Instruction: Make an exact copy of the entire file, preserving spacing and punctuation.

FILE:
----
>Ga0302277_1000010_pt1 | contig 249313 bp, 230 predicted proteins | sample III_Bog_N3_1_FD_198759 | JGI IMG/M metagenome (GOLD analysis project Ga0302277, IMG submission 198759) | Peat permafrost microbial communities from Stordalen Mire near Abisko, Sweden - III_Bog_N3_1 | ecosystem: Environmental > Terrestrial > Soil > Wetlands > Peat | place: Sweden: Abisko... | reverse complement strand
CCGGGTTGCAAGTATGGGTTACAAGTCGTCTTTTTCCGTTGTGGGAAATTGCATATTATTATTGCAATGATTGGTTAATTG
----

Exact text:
>Ga0302277_1000010_pt1 | contig 249313 bp, 230 predicted proteins | sample III_Bog_N3_1_FD_198759 | JGI IMG/M metagenome (GOLD analysis project Ga0302277, IMG submission 198759) | Peat permafrost microbial communities from Stordalen Mire near Abisko, Sweden - III_Bog_N3_1 | ecosystem: Environmental > Terrestrial > Soil > Wetlands > Peat | place: Sweden: Abisko... | reverse complement strand
CCGGGTTGCAAGTATGGGTTACAAGTCGTCTTTTTCCGTTGTGGGAAATTGCATATTATTATTGCAATGATTGGTTAATTG